On April 30, President Barack Obama delivered his final speech at the annual White House Correspondents’ Association dinner at the Washington Hilton hotel and, given the antics from the slate of candidates vying for his job, he had plenty of material to work with. Let's just say that Obama definitely worked the room. For those who didn’t catch his funnyman farewell, Obama’s last White House Correspondents’ Dinner speech transcript shows exactly why many consider him to be America’s wittiest commander-in-chief.
It was Obama’s last chance to tell Washington politicians, press, and politicos exactly what he thought — and he took full advantage. Speaking to the Associated Press earlier this week, White House Press Secretary Josh Earnest said that poking fun at Washington and the political process isn’t something Obama often has a chance to do, given the serious nature of most of his speeches. Still, in recent years, Obama has taken the opportunity wherever he can, it seems. Who could forget the time he joked about winning two presidential campaigns, or when he offered to give tips on the Iowa caucuses at his last two State of the Union speeches?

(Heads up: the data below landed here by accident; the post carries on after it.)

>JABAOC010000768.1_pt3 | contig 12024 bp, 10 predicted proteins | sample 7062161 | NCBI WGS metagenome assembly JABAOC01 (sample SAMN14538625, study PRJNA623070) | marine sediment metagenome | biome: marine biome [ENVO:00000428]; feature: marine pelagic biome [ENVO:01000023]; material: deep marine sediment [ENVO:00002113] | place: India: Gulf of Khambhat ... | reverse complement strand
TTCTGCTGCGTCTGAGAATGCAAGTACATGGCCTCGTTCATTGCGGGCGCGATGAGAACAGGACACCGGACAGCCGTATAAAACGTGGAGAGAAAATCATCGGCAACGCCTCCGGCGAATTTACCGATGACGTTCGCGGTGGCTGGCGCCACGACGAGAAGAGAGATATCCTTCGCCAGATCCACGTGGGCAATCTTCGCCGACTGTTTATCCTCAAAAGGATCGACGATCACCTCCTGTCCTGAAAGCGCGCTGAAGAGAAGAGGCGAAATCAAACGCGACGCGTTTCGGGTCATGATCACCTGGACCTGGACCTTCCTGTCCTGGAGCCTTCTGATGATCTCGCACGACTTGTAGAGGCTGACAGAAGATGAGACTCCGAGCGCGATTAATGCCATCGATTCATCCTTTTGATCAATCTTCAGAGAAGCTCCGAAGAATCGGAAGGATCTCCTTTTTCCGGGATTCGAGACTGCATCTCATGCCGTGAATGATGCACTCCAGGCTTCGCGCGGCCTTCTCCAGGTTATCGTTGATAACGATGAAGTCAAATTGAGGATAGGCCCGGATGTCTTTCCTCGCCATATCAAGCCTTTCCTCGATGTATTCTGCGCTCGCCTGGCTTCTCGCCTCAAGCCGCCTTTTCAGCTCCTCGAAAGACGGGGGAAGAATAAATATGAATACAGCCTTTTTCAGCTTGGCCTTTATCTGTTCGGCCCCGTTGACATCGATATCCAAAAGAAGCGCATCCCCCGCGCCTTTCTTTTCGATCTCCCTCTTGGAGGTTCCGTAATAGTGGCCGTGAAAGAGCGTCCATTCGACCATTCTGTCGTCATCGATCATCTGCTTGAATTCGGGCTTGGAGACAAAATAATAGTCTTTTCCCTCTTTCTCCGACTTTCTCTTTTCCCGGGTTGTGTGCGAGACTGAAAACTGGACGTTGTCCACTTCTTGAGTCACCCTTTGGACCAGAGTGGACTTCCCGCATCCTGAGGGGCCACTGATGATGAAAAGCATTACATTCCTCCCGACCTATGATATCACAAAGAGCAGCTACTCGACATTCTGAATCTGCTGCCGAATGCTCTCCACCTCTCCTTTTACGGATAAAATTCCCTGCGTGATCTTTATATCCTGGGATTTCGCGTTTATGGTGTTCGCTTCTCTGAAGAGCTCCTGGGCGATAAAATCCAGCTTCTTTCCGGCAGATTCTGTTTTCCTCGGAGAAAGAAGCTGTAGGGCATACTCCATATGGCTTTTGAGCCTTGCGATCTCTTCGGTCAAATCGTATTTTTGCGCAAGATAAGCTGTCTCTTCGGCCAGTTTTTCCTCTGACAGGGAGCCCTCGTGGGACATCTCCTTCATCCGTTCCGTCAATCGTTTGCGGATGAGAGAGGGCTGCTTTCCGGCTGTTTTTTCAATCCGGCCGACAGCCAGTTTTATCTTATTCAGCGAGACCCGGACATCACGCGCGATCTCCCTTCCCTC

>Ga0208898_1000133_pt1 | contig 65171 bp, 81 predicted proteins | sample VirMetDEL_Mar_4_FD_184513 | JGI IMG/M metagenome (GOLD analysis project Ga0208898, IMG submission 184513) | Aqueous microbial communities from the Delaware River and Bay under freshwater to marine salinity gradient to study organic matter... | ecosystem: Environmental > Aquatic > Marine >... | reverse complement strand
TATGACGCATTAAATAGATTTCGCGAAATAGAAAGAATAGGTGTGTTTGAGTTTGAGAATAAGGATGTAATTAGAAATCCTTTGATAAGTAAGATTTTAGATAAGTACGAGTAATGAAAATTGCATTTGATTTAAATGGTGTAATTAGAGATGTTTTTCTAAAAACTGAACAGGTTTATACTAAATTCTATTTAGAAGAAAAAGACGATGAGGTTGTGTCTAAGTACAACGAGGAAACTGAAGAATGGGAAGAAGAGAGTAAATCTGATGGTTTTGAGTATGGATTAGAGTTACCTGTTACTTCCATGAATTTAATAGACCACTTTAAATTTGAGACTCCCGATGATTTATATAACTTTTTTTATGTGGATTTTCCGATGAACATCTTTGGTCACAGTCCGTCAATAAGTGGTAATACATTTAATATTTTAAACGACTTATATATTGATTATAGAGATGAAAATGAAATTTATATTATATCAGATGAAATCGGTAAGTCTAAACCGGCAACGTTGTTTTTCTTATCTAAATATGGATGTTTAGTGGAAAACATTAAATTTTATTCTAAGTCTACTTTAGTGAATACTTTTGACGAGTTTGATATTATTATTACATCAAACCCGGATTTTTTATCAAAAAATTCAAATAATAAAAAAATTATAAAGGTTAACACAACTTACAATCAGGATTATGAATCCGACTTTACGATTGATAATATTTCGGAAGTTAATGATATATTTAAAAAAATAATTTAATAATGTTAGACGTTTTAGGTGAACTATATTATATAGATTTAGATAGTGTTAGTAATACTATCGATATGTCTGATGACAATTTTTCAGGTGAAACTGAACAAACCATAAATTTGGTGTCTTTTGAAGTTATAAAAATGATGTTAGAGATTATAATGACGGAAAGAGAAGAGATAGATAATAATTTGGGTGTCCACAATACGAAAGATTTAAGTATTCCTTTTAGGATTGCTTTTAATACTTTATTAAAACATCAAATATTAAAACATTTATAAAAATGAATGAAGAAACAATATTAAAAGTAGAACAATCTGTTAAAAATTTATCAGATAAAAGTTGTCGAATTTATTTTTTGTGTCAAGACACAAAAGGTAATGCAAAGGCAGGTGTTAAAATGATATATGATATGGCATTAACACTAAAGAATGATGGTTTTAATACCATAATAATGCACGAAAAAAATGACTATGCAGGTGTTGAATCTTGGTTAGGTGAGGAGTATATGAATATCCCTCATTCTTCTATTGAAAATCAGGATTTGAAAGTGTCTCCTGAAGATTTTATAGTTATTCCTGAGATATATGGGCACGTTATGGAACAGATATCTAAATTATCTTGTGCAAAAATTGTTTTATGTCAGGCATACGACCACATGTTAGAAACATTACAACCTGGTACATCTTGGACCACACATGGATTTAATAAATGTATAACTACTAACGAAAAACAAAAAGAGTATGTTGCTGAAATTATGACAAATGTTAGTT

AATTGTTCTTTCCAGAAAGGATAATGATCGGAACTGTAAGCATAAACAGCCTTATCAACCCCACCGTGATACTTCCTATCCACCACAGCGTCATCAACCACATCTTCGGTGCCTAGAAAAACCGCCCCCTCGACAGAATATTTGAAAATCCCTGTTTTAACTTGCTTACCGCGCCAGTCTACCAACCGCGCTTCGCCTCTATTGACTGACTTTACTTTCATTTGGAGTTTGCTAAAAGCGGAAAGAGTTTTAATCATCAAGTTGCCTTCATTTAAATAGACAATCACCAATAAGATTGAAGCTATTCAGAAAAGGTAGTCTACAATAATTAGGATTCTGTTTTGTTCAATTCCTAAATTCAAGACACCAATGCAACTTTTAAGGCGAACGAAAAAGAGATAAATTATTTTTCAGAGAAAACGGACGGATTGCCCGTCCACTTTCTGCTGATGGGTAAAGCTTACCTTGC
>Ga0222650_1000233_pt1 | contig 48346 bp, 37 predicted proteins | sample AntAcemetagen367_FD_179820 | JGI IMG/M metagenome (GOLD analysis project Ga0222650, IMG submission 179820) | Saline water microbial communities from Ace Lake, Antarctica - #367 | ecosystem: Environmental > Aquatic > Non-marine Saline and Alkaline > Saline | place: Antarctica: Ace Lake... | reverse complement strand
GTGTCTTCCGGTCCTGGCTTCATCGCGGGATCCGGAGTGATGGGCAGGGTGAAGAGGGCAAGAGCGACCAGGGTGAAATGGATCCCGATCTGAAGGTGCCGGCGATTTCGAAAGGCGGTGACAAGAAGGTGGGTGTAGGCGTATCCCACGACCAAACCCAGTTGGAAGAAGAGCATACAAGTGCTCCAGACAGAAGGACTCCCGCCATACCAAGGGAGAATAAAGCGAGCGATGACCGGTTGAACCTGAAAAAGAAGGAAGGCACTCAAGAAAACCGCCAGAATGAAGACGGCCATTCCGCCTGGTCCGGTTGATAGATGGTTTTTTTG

But this year — thanks to Obama’s fellow politicians and the absurdity that has become the 2016 presidential election season — the jokes almost write themselves. I mean, just this week, former House Speaker John Boehner called Texas Sen. Ted Cruz “Lucifer in the flesh.” That’s just comedy catnip, people!
Still, even though Republican frontrunner Donald Trump, one of the most anticipated targets for roasting, deciding to skip the correspondents’ dinner this year, Obama managed to deliver some serious zingers. In case you missed it, the transcript of Obama’s farewell White House Correspondent's Dinner speech is a must read: